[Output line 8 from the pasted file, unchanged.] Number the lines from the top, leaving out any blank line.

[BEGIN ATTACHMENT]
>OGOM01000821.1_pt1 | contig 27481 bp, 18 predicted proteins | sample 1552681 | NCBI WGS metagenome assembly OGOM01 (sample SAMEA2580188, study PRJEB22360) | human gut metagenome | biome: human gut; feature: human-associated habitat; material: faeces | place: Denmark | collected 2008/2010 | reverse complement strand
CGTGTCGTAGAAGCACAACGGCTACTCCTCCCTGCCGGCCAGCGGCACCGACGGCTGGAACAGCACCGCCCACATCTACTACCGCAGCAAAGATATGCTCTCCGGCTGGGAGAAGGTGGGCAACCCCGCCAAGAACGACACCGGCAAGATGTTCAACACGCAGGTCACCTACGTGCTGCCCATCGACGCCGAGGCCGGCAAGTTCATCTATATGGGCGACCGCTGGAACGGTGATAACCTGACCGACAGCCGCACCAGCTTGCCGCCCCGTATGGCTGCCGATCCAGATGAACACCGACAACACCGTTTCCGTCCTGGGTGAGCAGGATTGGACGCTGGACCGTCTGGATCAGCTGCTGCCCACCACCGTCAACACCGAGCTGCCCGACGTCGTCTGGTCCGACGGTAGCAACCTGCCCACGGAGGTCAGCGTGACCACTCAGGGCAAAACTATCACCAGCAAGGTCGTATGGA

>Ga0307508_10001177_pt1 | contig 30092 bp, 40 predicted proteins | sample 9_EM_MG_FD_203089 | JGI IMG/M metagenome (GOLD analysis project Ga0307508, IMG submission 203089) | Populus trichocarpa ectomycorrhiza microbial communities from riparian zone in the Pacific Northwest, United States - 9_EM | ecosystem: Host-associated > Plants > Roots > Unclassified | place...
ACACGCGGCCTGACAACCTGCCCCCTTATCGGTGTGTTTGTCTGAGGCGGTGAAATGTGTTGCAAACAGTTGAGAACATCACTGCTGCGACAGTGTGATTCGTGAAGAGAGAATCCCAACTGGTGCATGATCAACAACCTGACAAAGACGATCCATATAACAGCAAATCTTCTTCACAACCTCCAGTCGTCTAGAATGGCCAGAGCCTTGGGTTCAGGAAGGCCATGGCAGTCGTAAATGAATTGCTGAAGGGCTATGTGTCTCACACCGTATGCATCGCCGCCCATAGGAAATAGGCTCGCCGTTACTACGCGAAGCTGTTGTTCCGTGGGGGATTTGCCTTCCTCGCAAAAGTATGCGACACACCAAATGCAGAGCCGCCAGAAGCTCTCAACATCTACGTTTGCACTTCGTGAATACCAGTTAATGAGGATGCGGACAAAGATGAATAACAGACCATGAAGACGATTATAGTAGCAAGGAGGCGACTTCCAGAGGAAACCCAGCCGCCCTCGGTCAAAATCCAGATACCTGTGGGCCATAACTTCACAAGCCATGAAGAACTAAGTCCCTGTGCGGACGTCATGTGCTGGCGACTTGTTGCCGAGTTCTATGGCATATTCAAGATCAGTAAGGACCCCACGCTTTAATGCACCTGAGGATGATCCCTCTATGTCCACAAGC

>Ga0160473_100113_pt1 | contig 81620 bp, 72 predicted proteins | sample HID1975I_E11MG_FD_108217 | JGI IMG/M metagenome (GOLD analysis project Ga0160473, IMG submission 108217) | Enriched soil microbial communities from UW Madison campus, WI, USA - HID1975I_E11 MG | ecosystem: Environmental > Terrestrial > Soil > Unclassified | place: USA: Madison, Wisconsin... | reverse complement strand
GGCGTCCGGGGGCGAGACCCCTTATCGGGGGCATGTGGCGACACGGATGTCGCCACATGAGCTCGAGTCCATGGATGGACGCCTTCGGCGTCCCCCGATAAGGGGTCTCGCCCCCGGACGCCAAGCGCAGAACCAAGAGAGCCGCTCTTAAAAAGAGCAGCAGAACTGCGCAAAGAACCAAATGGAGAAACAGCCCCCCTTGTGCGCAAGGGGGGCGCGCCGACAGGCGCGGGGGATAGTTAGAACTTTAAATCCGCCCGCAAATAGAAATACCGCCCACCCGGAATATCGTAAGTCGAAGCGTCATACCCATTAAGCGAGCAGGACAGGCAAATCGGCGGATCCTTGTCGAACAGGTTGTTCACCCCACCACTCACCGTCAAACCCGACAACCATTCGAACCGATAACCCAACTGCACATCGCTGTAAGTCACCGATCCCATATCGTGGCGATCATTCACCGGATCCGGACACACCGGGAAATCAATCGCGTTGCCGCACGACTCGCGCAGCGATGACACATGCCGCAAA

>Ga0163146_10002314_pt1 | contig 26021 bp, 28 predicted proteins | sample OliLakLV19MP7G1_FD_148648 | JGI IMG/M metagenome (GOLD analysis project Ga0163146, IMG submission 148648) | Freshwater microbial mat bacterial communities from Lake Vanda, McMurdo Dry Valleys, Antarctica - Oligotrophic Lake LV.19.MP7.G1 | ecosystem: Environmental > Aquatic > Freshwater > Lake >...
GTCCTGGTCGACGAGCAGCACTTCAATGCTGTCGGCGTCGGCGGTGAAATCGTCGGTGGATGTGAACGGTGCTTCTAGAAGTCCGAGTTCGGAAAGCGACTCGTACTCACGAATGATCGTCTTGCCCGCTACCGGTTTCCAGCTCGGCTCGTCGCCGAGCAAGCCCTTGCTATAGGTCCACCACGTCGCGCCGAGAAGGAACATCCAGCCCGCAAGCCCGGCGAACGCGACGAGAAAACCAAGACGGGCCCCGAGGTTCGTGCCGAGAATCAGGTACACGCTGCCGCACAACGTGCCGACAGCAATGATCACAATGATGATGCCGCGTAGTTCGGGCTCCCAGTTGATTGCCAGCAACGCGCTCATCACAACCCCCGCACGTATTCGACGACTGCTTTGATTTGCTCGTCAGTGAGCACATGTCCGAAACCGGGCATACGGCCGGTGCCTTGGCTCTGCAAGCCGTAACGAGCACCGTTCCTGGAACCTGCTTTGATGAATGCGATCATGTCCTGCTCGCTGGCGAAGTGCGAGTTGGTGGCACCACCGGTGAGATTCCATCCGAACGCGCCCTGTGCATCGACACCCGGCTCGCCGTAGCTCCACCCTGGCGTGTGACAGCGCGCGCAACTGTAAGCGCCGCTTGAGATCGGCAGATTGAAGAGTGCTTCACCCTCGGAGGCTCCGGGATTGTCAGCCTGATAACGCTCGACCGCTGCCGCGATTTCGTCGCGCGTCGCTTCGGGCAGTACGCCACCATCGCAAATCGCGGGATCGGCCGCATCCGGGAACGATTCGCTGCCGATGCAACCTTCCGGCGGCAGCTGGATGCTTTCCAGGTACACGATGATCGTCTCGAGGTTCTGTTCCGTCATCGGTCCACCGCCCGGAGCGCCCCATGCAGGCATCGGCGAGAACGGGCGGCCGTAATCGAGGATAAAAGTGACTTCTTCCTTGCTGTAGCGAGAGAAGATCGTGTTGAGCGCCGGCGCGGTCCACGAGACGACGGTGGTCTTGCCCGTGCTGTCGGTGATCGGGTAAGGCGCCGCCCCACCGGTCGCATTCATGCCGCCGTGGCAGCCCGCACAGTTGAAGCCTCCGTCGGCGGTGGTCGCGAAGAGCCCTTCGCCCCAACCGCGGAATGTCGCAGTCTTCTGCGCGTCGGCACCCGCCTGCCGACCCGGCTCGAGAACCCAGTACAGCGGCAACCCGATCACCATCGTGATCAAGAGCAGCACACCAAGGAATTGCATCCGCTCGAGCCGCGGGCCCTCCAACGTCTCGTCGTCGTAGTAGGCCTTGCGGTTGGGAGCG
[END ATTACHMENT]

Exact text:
GTCCTGGTCGACGAGCAGCACTTCAATGCTGTCGGCGTCGGCGGTGAAATCGTCGGTGGATGTGAACGGTGCTTCTAGAAGTCCGAGTTCGGAAAGCGACTCGTACTCACGAATGATCGTCTTGCCCGCTACCGGTTTCCAGCTCGGCTCGTCGCCGAGCAAGCCCTTGCTATAGGTCCACCACGTCGCGCCGAGAAGGAACATCCAGCCCGCAAGCCCGGCGAACGCGACGAGAAAACCAAGACGGGCCCCGAGGTTCGTGCCGAGAATCAGGTACACGCTGCCGCACAACGTGCCGACAGCAATGATCACAATGATGATGCCGCGTAGTTCGGGCTCCCAGTTGATTGCCAGCAACGCGCTCATCACAACCCCCGCACGTATTCGACGACTGCTTTGATTTGCTCGTCAGTGAGCACATGTCCGAAACCGGGCATACGGCCGGTGCCTTGGCTCTGCAAGCCGTAACGAGCACCGTTCCTGGAACCTGCTTTGATGAATGCGATCATGTCCTGCTCGCTGGCGAAGTGCGAGTTGGTGGCACCACCGGTGAGATTCCATCCGAACGCGCCCTGTGCATCGACACCCGGCTCGCCGTAGCTCCACCCTGGCGTGTGACAGCGCGCGCAACTGTAAGCGCCGCTTGAGATCGGCAGATTGAAGAGTGCTTCACCCTCGGAGGCTCCGGGATTGTCAGCCTGATAACGCTCGACCGCTGCCGCGATTTCGTCGCGCGTCGCTTCGGGCAGTACGCCACCATCGCAAATCGCGGGATCGGCCGCATCCGGGAACGATTCGCTGCCGATGCAACCTTCCGGCGGCAGCTGGATGCTTTCCAGGTACACGATGATCGTCTCGAGGTTCTGTTCCGTCATCGGTCCACCGCCCGGAGCGCCCCATGCAGGCATCGGCGAGAACGGGCGGCCGTAATCGAGGATAAAAGTGACTTCTTCCTTGCTGTAGCGAGAGAAGATCGTGTTGAGCGCCGGCGCGGTCCACGAGACGACGGTGGTCTTGCCCGTGCTGTCGGTGATCGGGTAAGGCGCCGCCCCACCGGTCGCATTCATGCCGCCGTGGCAGCCCGCACAGTTGAAGCCTCCGTCGGCGGTGGTCGCGAAGAGCCCTTCGCCCCAACCGCGGAATGTCGCAGTCTTCTGCGCGTCGGCACCCGCCTGCCGACCCGGCTCGAGAACCCAGTACAGCGGCAACCCGATCACCATCGTGATCAAGAGCAGCACACCAAGGAATTGCATCCGCTCGAGCCGCGGGCCCTCCAACGTCTCGTCGTCGTAGTAGGCCTTGCGGTTGGGAGCG